JPMorgan Chase & Co., long viewed as one of the best-managed U.S. banks, has suffered a multibillion-dollar trading blunder that its chief executive officer called "stupid" and "egregious."
Speaking to analysts and investors on a hastily arranged conference call Thursday evening, JPMorgan CEO Jamie Dimon said the bank had made a massive mistake in its hedging strategy, causing up to $2-billion (U.S.) in losses in the last six weeks. But Mr. Dimon warned the damage could worsen: the bank may also face an additional $1-billion in losses for the second quarter due to market volatility.
It is a humbling turn for the swashbuckling Mr. Dimon, who emerged during the recent credit crisis as the brash, no-nonsense CEO of one of the largest American banks and one who had Washington's ear. Mr. Dimon upbraided several of his rival CEOs for their reckless ways leading up to the U.S. banking crisis, and often touted JPMorgan's record of planning and managing risk.
The bank's shares outperformed those of many other banks during the credit crisis, and recently came back to almost their pre-crisis levels. But they fell more than 6 per cent during after-hours trading to $38.15 after the disclosure of the trading loss.
Though Mr. Dimon said the trading mistake wouldn't leave JPMorgan in peril, he noted the losses are an embarrassing and costly mistake that the bank must now wear. The bank was attempting to unwind a hedge position it held against volatility in the credit markets, but the strategy began to backfire, causing further mistakes that the bank's top executives didn't oversee properly.
"It was a bad strategy, it was badly executed, became more complex, [and]it was poorly monitored," Mr. Dimon said, laying the blame at the feet of JPMorgan's traders and on his own management team for not properly handling the situation. Though he refused to get into the specifics of what went wrong, Mr. Dimon did not put the blame on market volatility for the losses. "That's usually just an excuse," he said.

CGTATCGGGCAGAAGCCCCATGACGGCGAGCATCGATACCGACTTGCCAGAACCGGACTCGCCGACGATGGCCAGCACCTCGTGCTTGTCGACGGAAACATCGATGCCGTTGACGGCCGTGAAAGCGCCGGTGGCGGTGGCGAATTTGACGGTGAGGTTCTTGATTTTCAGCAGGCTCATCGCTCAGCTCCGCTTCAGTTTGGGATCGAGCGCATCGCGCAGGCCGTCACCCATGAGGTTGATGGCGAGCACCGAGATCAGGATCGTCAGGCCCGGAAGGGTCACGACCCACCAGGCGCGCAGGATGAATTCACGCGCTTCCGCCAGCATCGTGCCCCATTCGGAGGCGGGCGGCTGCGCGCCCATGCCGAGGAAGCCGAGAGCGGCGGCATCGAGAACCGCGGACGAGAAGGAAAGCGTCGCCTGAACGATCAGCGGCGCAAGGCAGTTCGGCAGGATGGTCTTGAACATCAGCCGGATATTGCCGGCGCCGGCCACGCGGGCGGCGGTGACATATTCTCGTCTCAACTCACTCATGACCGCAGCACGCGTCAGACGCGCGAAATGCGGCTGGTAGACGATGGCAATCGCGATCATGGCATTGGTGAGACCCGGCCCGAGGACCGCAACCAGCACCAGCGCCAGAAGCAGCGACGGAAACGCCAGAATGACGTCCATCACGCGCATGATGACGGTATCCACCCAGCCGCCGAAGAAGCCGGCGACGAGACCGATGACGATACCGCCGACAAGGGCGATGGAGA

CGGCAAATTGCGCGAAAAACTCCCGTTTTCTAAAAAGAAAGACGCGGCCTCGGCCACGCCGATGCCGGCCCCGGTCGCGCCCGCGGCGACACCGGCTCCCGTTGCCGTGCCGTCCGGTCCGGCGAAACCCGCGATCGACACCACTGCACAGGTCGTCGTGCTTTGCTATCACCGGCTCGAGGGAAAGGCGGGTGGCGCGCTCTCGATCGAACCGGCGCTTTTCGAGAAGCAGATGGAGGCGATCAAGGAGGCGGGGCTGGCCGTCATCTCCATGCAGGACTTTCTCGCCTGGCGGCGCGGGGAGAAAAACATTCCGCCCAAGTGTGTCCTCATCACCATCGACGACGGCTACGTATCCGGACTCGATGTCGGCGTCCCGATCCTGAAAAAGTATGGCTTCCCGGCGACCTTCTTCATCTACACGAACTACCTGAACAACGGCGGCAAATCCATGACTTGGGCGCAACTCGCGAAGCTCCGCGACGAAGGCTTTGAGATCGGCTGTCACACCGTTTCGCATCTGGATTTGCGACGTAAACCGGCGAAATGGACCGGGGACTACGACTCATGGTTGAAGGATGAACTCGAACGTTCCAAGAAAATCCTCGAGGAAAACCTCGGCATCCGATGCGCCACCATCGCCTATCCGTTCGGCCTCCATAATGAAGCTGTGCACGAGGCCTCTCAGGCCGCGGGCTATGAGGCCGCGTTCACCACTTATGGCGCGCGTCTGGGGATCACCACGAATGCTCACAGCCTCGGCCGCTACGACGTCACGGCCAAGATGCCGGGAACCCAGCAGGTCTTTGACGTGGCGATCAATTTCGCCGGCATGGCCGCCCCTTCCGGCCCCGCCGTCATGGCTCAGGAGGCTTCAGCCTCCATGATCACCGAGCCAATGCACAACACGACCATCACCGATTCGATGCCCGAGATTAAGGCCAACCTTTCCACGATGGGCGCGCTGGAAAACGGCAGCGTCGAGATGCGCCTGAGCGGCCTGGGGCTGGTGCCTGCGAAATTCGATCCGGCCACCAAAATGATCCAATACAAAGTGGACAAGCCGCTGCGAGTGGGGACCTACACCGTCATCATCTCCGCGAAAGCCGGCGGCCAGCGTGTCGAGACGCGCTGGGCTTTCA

Banks typically use hedges to protect themselves against large swings in the market. As the previous hedge expired, JPMorgan traders, working out of the bank's London office, began building a new hedge position to replace it.
However, through market swings over the last several months, the traders made a series of bad bets and increasingly complex trades, which compounded the damage as the losses mounted.
Asked if other major banks could find themselves with the same problem on their hedges, Mr. Dimon said bluntly that he doubted they would. "Just because we're stupid, it doesn't mean everybody else was. I have no idea what other people are doing," he said.
"Obviously it puts egg on our face, and we deserve any criticism we get," Mr. Dimon said. "So feel free to give it to us, and we'll probably agree with you."
It was a remarkable conference call as Mr. Dimon offered multiple mea culpas. He said some of the trades were so large that unwinding the positions meant inevitable losses. The bank will be working over the remainder of the year to mitigate the losses through further trades, and hoped to lessen the impact, he added
JPMorgan has moved many of its trading functions to London over the past year in the face of new rules designed by former U.S. Fed chairman Paul Volcker that were created to limit banks speculating in the market. Known as the 'Volcker Rule,' the new regulations are intended to get banks to focus more on what they traditionally do, taking deposits and making loans, rather than speculating with their own funds.
However, Mr. Dimon has been a staunch opponent of the reforms, saying banks need to make such moves to build hedges. Further, JPMorgan has said its London office was being used primarily to hedge risk, rather than create bets in the market in search of profits.
Mr. Dimon acknowledged Thursday that the losses suffered by JPMorgan will give ammunition to his critics who support the implementation of the Volcker Rule. However, Mr. Dimon said the hedging activities the bank was doing before the losses wouldn't violate the Volcker Rule, though they did go against "the Dimon principle," he said, in that is was a series of poorly executed trades.